His seaside themes and other striking designs of the recent past at Chelsea have given way to a more formal flower cascade, the like of which has earned him so many of those coveted Chelsea gold medals over the past decades.
This year, the exhibit has been created with 2,500 plants displayed in containers, borders and trellises.
It has already attracted the lenses of photographers from a number of the UK’s newspapers.
The exhibit, in Chelsea’s Great Pavilion, will be seen and admired by thousands over the coming week including, last evening, by members of the royal family.
It is set in turf with 10 wooden containers, made especially for the occasion by Guernsey Prison as part of their Creative Learning In Prison programme (Clip).
More than 40 different cultivars are on display, including a new clematis launched at the show, The Duchess of Cornwall, an eye-catching plant with large deep purple blue flowers and creamy yellow centres.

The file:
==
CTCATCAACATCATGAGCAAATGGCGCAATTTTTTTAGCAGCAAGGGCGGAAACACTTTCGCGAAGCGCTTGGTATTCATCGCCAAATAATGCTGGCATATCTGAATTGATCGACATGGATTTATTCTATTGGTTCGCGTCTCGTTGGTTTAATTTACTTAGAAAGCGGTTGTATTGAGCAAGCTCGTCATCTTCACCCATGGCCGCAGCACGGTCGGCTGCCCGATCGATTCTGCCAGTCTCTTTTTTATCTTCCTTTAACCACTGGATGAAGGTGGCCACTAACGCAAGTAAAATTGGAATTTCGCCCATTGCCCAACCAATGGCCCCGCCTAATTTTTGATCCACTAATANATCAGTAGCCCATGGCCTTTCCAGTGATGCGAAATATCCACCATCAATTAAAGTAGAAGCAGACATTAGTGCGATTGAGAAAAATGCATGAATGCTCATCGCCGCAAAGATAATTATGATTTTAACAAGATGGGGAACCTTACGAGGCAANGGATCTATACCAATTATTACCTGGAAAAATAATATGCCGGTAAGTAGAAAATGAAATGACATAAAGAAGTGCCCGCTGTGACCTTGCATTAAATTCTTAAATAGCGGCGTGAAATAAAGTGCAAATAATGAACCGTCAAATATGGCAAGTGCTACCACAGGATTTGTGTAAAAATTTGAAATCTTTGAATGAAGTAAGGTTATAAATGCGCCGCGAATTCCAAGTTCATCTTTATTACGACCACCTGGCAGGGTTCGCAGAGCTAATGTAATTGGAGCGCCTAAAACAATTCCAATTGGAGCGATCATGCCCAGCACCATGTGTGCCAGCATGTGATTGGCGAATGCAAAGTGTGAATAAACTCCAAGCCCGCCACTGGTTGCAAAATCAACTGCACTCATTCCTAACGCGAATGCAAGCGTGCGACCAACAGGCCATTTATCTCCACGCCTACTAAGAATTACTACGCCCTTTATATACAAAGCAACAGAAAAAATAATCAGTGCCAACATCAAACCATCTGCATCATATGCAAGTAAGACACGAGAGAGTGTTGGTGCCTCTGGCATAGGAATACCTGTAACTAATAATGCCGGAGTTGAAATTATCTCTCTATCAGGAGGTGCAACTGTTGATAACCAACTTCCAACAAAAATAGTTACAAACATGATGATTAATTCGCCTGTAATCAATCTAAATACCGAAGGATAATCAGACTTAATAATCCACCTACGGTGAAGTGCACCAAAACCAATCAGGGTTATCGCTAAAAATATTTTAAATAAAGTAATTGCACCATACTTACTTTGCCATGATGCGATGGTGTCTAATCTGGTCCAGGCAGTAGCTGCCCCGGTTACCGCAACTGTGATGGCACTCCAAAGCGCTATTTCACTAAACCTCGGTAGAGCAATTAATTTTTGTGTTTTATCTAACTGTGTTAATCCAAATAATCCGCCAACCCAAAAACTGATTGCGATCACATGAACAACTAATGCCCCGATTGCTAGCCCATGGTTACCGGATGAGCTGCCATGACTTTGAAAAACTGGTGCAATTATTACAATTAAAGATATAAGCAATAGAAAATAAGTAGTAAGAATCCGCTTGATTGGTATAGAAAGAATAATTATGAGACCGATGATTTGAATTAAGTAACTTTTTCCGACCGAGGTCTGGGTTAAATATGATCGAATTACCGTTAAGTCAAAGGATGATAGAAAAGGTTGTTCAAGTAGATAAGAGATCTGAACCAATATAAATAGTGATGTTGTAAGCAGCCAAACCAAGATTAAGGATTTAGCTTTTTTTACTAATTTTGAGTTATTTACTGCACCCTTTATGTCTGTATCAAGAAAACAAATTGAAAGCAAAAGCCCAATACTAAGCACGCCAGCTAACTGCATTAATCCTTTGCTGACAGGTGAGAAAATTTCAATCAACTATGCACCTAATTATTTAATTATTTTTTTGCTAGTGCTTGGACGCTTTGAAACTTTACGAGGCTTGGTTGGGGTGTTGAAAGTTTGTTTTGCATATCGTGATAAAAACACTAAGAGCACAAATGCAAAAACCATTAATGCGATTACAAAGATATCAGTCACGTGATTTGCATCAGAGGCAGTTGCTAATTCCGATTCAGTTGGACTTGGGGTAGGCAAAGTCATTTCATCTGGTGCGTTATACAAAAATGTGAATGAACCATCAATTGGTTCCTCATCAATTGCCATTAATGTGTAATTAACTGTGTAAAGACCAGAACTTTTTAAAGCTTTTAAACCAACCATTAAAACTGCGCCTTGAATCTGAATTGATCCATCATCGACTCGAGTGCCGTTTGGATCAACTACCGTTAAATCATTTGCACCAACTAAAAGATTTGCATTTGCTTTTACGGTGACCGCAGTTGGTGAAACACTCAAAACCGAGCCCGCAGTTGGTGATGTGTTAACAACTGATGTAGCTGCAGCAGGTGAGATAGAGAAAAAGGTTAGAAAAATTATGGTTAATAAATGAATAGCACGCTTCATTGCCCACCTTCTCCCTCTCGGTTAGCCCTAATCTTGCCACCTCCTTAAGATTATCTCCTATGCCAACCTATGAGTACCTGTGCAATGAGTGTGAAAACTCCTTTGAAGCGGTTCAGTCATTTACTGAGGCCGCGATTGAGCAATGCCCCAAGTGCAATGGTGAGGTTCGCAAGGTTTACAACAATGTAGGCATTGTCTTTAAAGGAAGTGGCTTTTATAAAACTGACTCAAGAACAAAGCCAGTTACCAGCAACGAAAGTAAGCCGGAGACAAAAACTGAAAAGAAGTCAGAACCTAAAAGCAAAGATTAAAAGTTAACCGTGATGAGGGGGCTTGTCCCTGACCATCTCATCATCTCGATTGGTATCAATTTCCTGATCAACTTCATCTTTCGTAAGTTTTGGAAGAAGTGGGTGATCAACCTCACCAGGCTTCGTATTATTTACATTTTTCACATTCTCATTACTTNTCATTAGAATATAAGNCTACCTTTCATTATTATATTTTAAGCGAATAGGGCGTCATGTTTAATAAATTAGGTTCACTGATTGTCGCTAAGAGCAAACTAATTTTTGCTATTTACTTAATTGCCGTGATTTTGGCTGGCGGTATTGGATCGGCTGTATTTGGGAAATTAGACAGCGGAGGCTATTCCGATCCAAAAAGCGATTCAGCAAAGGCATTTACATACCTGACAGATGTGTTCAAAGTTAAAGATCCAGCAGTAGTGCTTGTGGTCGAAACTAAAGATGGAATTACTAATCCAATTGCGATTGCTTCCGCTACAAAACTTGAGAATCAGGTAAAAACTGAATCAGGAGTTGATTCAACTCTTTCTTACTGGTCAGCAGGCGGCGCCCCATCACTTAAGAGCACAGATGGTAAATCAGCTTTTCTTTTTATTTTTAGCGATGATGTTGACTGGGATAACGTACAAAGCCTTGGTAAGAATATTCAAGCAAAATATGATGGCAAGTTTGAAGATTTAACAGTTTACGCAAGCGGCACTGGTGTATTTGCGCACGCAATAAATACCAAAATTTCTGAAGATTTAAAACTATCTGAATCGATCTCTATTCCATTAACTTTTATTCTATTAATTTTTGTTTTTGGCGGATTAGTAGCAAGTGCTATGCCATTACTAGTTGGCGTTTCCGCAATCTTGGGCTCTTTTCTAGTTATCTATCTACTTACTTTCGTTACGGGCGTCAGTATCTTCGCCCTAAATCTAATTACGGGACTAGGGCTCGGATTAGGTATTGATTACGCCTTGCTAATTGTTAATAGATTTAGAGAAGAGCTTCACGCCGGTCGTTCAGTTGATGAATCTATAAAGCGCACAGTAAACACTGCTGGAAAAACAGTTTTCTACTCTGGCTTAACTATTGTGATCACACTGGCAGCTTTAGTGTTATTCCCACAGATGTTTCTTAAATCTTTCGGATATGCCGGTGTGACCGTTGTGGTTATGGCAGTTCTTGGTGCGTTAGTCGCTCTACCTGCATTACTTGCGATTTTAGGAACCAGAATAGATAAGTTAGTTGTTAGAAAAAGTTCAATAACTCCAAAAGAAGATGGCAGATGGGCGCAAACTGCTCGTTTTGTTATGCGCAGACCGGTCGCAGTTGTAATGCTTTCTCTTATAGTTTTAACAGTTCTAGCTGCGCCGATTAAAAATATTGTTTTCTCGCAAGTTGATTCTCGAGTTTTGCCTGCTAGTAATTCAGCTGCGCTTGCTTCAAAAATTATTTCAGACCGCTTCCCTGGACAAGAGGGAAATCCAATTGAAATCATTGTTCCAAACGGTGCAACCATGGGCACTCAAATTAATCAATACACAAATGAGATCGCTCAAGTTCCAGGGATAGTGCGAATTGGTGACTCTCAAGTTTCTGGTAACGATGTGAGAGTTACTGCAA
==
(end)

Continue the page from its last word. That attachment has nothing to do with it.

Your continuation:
This year’s event, traditionally held at the end of May, has been moved to September following earlier Covid restrictions. While the move has proved quite a challenge to some of Chelsea’s well-known exhibitors, others have welcomed the opportunities that a change of season has brought.
‘It’s been a great opportunity to showcase our clematis, all bred in Guernsey,’ Mr Evison said.
‘This September show proves that their repeat flowering habit is genuine and flowering goes on well into the autumn.’
The Guernsey exhibit was being much admired by some of Mr Evison’s fellow exhibitors at Chelsea.
‘That,’ said Mr Evison ‘is the greatest of compliments.’
With 30 gold medals to his credit in the past, Mr Evison will learn this morning whether or not he has notched up yet another.
The show runs until Sunday.